abstractNote = {Here, the production of hydrocarbon fuels from biomass pyrolysis requires the development of effective deoxygenation catalysts, and insight into how the properties of the support influence performance is critical for catalyst design. In this report, nanoparticles of Ni and Rh2P were synthesized using solution-phase techniques and dispersed on high surface area supports. The supports included a relatively inert material (C), an acidic reducible metal-oxide (TiO2), an acidic irreducible metal-oxide (Al2O3), and a basic irreducible metal-oxide (MgO). The eight active phase/support combinations were investigated for the deoxygenation of guaiacol, a pyrolysis vapor model compound, under ex situ catalytic fast pyrolysis conditions (350 °C, 0.44 MPa H2). Compared to the baseline performance of the C-supported catalysts, Ni/TiO2 and Rh2P/TiO2 exhibited higher guaiacol conversion and lower O : C ratios for C5+ products, highlighting the enhanced activity and greater selectivity to deoxygenated products derived from the use of an acidic reducible metal-oxide support. The Al2O3-supported catalysts also exhibited higher conversion than the C-supported catalysts and promoted alkylation reactions, which improve carbon efficiency and increase the carbon number of the C5+ products. However, Ni/Al2O3 and Rh2P/Al2O3 were less selective towards deoxygenated products than the C-supported catalysts. The MgO-supported catalyst exhibited lower conversion and decreased yield of deoxygenated products compared to the C-supported catalysts. The results reported here suggest that basic metal-oxide supports may inhibit deoxygenation of phenolics under CFP conditions. Contrastingly, support acidity and reducibility were demonstrated to promote conversion and selectivity to deoxygenated products, respectively.},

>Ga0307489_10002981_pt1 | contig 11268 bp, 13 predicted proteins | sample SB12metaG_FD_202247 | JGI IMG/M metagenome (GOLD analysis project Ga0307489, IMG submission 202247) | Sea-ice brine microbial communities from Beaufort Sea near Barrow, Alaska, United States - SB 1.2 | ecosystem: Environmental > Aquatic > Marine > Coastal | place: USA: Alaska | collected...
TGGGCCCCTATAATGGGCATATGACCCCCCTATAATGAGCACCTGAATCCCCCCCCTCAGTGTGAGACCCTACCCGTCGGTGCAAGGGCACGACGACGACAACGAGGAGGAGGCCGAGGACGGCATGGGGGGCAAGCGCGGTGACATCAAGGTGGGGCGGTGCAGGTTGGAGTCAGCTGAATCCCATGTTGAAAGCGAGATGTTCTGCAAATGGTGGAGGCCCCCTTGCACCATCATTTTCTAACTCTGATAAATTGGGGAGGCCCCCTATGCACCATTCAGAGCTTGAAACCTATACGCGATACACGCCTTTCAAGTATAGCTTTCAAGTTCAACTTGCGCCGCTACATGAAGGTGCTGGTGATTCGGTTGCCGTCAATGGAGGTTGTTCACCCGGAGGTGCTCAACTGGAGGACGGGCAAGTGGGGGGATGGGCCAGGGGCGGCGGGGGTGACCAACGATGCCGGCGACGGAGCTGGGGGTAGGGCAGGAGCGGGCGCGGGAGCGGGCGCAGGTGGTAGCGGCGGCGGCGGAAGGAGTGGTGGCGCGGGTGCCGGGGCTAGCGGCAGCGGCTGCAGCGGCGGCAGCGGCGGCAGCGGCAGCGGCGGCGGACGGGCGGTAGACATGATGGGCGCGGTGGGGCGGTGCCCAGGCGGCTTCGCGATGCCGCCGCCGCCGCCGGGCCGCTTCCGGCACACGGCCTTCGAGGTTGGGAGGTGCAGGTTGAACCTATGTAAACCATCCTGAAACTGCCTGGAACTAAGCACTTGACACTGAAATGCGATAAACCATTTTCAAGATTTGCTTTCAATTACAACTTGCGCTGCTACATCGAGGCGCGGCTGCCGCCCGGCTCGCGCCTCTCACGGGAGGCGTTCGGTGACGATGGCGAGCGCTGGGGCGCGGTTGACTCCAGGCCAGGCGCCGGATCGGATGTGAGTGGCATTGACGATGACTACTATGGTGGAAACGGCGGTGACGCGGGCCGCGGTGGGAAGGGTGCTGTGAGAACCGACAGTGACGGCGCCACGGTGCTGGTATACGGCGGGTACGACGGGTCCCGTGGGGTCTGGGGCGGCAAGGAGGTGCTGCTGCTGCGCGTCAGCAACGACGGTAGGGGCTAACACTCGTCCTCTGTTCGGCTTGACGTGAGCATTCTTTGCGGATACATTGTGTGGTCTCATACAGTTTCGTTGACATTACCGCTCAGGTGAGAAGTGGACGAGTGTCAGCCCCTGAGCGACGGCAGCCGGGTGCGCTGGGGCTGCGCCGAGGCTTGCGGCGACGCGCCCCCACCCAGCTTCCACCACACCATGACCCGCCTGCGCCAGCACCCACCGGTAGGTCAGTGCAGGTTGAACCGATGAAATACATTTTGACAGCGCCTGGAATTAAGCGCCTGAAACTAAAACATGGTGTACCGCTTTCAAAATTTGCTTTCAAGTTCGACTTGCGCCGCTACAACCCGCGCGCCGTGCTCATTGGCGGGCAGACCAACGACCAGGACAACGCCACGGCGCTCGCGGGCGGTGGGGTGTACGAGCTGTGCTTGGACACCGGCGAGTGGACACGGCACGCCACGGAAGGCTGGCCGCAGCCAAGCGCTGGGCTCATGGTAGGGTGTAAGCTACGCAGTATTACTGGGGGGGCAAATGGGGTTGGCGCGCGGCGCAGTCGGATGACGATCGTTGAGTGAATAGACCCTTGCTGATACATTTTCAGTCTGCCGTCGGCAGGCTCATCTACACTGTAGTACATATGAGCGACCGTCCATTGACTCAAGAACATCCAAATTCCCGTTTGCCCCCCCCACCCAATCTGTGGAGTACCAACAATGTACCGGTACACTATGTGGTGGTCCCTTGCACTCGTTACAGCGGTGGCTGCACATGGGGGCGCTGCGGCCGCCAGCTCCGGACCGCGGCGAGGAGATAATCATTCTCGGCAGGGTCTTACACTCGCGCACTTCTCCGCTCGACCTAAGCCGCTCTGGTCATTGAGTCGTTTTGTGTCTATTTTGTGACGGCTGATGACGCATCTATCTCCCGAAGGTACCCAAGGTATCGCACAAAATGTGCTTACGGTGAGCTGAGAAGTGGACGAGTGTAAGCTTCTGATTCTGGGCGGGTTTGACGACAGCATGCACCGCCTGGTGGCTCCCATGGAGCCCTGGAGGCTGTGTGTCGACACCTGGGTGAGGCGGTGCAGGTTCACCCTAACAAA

doi = {10.1039/C7CY00261K},
journal = {Catalysis Science and Technology},
number = 14,
volume = 7,
place = {United States},
year = 2017,
month = 6
}

Journal Article:
Free Publicly Available Full Text